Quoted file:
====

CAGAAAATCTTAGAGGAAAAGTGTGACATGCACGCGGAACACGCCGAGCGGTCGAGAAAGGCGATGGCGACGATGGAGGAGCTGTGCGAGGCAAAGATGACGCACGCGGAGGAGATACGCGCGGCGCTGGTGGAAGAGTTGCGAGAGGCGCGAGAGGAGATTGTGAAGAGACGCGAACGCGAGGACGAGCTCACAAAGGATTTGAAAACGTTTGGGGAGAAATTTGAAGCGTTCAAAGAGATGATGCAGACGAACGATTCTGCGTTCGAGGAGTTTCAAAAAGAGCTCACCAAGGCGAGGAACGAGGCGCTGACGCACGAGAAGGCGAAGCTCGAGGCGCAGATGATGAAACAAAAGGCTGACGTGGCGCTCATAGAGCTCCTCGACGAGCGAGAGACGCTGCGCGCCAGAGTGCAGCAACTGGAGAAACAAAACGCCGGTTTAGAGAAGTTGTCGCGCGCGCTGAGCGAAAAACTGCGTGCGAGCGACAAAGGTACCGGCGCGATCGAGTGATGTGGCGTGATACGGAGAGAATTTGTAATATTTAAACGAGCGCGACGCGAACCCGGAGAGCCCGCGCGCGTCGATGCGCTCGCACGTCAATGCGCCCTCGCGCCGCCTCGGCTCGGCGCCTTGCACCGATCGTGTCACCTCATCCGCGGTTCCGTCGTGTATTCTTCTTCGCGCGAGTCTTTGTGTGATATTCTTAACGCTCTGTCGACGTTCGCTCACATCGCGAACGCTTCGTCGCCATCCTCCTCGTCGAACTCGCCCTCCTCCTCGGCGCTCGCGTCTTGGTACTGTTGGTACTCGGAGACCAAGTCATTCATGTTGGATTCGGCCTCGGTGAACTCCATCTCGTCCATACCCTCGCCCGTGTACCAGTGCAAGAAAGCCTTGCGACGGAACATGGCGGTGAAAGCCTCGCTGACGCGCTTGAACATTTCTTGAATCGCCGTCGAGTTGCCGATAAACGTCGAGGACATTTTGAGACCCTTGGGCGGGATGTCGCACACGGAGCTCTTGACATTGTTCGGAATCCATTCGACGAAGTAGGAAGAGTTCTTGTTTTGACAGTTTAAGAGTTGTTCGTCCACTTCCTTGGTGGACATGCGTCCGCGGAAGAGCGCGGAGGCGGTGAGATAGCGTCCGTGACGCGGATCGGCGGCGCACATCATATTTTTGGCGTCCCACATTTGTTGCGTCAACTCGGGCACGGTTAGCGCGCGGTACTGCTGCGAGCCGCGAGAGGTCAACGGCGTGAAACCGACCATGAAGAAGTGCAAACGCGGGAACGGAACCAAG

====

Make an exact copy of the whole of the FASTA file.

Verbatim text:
CAGAAAATCTTAGAGGAAAAGTGTGACATGCACGCGGAACACGCCGAGCGGTCGAGAAAGGCGATGGCGACGATGGAGGAGCTGTGCGAGGCAAAGATGACGCACGCGGAGGAGATACGCGCGGCGCTGGTGGAAGAGTTGCGAGAGGCGCGAGAGGAGATTGTGAAGAGACGCGAACGCGAGGACGAGCTCACAAAGGATTTGAAAACGTTTGGGGAGAAATTTGAAGCGTTCAAAGAGATGATGCAGACGAACGATTCTGCGTTCGAGGAGTTTCAAAAAGAGCTCACCAAGGCGAGGAACGAGGCGCTGACGCACGAGAAGGCGAAGCTCGAGGCGCAGATGATGAAACAAAAGGCTGACGTGGCGCTCATAGAGCTCCTCGACGAGCGAGAGACGCTGCGCGCCAGAGTGCAGCAACTGGAGAAACAAAACGCCGGTTTAGAGAAGTTGTCGCGCGCGCTGAGCGAAAAACTGCGTGCGAGCGACAAAGGTACCGGCGCGATCGAGTGATGTGGCGTGATACGGAGAGAATTTGTAATATTTAAACGAGCGCGACGCGAACCCGGAGAGCCCGCGCGCGTCGATGCGCTCGCACGTCAATGCGCCCTCGCGCCGCCTCGGCTCGGCGCCTTGCACCGATCGTGTCACCTCATCCGCGGTTCCGTCGTGTATTCTTCTTCGCGCGAGTCTTTGTGTGATATTCTTAACGCTCTGTCGACGTTCGCTCACATCGCGAACGCTTCGTCGCCATCCTCCTCGTCGAACTCGCCCTCCTCCTCGGCGCTCGCGTCTTGGTACTGTTGGTACTCGGAGACCAAGTCATTCATGTTGGATTCGGCCTCGGTGAACTCCATCTCGTCCATACCCTCGCCCGTGTACCAGTGCAAGAAAGCCTTGCGACGGAACATGGCGGTGAAAGCCTCGCTGACGCGCTTGAACATTTCTTGAATCGCCGTCGAGTTGCCGATAAACGTCGAGGACATTTTGAGACCCTTGGGCGGGATGTCGCACACGGAGCTCTTGACATTGTTCGGAATCCATTCGACGAAGTAGGAAGAGTTCTTGTTTTGACAGTTTAAGAGTTGTTCGTCCACTTCCTTGGTGGACATGCGTCCGCGGAAGAGCGCGGAGGCGGTGAGATAGCGTCCGTGACGCGGATCGGCGGCGCACATCATATTTTTGGCGTCCCACATTTGTTGCGTCAACTCGGGCACGGTTAGCGCGCGGTACTGCTGCGAGCCGCGAGAGGTCAACGGCGTGAAACCGACCATGAAGAAGTGCAAACGCGGGAACGGAACCAAG